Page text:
Illinois Family Law: Termination of Spousal Support with Cohabitation

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In Illinois, spousal maintenance obligations ends either: (1) automatically based on a date specified in the court order; (2) automatically upon remarriage; (3) when the recipient spouse begins cohabitating with a significant other, which requires the payor-spouse to ask the court; (4) automatically upon death unless a life insurance policy is to be paid to the recipient ex-spouse when the paying ex-spouse dies; (5) upon petition where there is a substantial change in circumstances; or (6) voluntary agreement, but the judge may not agree.  So, spousal maintenance ends when the recipient-spouse cohabitates with a significant other.  However, spousal maintenance does not end automatically with cohabitation, as is does with remarriage.  The ex-spouse paying spousal maintenance must go to court and prove that the recipient ex-spouse is in fact living with another person, in a romantic relationship resembling a marriage.

Under the statute, 750 ILCS  5/510(c), the obligation to pay maintenance terminates if the recipient ex-spouse is cohabitating with another person “on a resident, continuing, conjugal basis.” See In re Marriage of Susan, 367 Ill.App. 3d 926 (2d Dist. 2006); In re Marriage of Sappington, 106 Ill.2d 456 (1985).  It is the responsibility of the payor ex-spouse to show that the recipient ex-spouse is involved in a de facto marriage.

The next logical question is: how does someone prove their ex is living with another person on a resident, continuing, conjugal basis?  In this instance, conjugal does not mean engaging in a sexual relationship per se, but it does mean acting as husband and wife.  For example, the husband/wife relationship “bears the rational relationship to the need for support, not the absence or presence of sexual intercourse.”  Thus, the payor ex-spouse must prove that a husband/wife relationship exists, and the recipient ex-spouse will try to show that the relationship he or she is engaged in is not the type intended by the legislature to termination support. See In re Marriage of Miller, 2015 IL App (2d) 140530 (holding that the burden of establishing that the receiving spouse is cohabiting with another is on the party seeking termination of maintenance); see also, In re Marriage of Walther, 2018 IL App (3d) 170289 (3rd Dist. 2018) (holding that the spouse making a motion to terminate maintenance on the basis of cohabitation requires a substantial showing that the former spouse is in a de facto marriage with a third party based on the factors established in Miller which are essentially the Herrin and Snow factors.

Furthermore, being engaged and living with a fiancé(e) does not necessary meet the requirement for cohabitation to terminate support. See In re Marriage of Leming, 227 Ill.App.3d 154 (5th Dist. 1992).  In Leming, the recipient ex-wife moved in with her boyfriend and they planned to wed.  However, after six months she returned the engagement ring, yet continued to occupy the first floor of his house until she moved out two months later.  The court held that “[c]onsidering the totality of the circumstances” the relationship between the ex-wife and her boyfriend did not amount to a “resident continuing conjugal relationship” as to justify terminating maintenance. Id at 161.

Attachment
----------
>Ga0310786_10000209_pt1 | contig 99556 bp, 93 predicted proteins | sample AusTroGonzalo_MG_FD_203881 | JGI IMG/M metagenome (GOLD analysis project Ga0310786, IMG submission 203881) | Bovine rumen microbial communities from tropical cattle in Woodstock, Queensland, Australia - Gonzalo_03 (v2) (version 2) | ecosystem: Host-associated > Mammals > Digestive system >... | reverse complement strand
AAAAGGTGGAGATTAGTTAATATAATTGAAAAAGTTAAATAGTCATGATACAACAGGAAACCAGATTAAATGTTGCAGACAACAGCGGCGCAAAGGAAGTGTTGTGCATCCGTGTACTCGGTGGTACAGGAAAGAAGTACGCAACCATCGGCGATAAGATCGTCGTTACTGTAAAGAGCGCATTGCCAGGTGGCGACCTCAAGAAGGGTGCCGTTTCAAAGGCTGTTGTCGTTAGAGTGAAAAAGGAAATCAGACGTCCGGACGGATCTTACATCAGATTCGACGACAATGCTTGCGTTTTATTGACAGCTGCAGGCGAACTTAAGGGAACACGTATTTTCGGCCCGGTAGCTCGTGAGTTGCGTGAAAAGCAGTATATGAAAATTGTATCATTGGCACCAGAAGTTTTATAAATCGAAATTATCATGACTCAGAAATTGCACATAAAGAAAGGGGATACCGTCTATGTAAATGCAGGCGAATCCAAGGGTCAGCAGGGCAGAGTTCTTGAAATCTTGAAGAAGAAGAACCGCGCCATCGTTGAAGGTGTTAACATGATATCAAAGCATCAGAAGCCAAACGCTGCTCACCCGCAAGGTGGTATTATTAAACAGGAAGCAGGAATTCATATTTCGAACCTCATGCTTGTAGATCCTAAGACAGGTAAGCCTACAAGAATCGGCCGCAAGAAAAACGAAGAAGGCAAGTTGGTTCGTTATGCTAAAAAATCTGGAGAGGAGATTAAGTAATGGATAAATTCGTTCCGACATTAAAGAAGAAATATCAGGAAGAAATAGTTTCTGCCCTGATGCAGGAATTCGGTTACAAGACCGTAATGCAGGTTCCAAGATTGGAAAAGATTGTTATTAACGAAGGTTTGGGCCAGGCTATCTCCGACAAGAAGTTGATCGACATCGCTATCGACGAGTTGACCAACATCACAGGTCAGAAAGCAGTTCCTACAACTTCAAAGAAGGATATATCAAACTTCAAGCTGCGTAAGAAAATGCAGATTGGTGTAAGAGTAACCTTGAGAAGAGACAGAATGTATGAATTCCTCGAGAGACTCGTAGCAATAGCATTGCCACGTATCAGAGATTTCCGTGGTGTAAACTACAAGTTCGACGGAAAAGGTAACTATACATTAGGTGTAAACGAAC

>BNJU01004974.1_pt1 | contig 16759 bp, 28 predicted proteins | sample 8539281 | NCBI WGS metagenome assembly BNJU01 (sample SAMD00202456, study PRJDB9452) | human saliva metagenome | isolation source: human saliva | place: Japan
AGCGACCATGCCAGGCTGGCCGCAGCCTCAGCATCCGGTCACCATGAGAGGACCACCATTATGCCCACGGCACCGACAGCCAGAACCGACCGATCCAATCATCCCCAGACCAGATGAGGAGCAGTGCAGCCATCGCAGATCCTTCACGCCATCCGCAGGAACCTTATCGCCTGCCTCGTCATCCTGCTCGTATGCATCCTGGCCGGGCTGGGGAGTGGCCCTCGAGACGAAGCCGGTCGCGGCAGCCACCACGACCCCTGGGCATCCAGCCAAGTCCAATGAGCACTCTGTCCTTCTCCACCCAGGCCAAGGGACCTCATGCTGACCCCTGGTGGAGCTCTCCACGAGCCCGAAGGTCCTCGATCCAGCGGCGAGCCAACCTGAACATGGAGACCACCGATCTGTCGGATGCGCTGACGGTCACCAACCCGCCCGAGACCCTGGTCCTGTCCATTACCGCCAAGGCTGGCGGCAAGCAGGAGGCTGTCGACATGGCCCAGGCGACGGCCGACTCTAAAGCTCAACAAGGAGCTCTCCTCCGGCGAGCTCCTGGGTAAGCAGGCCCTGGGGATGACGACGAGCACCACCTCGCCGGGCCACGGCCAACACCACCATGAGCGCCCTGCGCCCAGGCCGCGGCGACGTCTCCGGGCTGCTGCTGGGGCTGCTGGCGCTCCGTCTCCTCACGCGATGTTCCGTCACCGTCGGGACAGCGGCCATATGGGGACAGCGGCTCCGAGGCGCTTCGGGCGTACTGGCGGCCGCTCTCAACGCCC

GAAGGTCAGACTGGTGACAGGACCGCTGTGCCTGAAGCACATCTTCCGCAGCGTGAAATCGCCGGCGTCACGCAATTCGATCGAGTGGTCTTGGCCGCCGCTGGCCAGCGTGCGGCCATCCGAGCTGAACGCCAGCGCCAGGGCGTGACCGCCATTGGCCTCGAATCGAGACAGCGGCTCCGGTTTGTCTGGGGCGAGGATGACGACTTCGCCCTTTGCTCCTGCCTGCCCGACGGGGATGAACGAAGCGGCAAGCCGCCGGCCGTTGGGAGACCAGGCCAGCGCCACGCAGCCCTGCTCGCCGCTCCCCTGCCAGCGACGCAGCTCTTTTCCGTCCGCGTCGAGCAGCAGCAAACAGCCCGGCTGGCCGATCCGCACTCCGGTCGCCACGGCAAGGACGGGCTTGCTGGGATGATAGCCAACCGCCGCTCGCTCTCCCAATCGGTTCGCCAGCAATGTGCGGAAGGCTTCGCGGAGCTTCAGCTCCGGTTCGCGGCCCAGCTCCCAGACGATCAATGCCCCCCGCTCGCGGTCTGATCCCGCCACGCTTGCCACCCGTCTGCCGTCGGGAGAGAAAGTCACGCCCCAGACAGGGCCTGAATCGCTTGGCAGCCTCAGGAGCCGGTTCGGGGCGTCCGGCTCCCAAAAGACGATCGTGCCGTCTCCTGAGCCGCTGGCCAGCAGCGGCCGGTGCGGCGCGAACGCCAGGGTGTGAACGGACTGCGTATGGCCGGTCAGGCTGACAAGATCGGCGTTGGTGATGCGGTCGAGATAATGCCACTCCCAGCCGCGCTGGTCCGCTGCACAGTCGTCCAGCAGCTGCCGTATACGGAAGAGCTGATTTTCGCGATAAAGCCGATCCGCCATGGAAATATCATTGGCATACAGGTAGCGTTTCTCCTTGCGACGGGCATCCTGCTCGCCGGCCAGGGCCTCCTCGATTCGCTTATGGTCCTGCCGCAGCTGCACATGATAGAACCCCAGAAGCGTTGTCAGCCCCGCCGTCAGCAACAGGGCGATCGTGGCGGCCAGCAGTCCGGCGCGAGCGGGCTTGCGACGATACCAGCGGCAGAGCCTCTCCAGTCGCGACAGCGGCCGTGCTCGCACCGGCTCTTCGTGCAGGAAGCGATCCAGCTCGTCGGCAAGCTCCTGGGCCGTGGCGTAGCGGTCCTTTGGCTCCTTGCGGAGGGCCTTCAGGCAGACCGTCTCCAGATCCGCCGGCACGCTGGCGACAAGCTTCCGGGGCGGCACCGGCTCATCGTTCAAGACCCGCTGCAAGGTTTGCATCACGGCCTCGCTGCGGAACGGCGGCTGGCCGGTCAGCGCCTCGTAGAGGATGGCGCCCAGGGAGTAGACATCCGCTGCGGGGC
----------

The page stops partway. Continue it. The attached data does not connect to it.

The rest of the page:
The case of In re Marriage of Herrin, 262 Ill.App.3d (4th Dist. 1994) offered a six-point test, dubbed the “Herrin test” (sometimes also referred to also as the Snow test based on the case of  In re Marriage of Snow, 322 Ill.App.3d 953 (3rd Dist. 2001).  This test expanded the grounds upon which a court could distinguish between a de facto marriage and just a dating relationship.  In that case, the recipient ex-wife and her new boyfriend said they were in love and the boyfriend spent the days at her house.  However, he returned to his own home to sleep at night, even though it had no utilities.  The ex-wife paid for a vehicle for the boyfriend and even sometimes paid his child support.  The spend holidays and vacations together and talked about marriage.  However, they never married because he would not be able to provide for her like her maintenance payments could.  The court came up with six factors to consider when deciding whether a relationship was a de facto marriage or not:

  • The length of the relationship;

  • The amount of time the couple spends together;

  • The nature of activities engaged in;

  • The interrelation of their personal affairs;

  • Whether they vacationed together; and

  • Whether they spent holidays together.


Furthermore, the court in In re Marriage of Weisbruch, 304 Ill.App. 3d 504 (2d Dist. 1999) considered some different factors outlined below since this was a same-sex couple situation and way before Illinois adopted same-sex marriage:


  • Buying a home and titling it in joint tenancy;

  • Dividing household expenses;

  • Sharing a joint account;

  • Co-signed loans for each other;

  • Listed as co-owners on their cars;

  • Named in each other’s wills;

  • Were the primary beneficiaries of each other’s life insurance policies;

  • Sharing a bedroom;

  • Taking vacations together; and

  • Sending out joint Christmas cards.


This case based the analysis more on the “financial implications of the relationship” since they were “most relevant to determining the need for maintenance, not the presence or absence of sex.” Id at 105.

In conclusion, we urge you to include a provision on cohabitation in your divorce settlement agreement since you can define the requisite relationship between the spousal maintenance recipient and his or her significant other needed for spousal maintenance to end.  However, the term cohabitation must be clearly spelled out and we will help you define “cohabitation” in the agreement.


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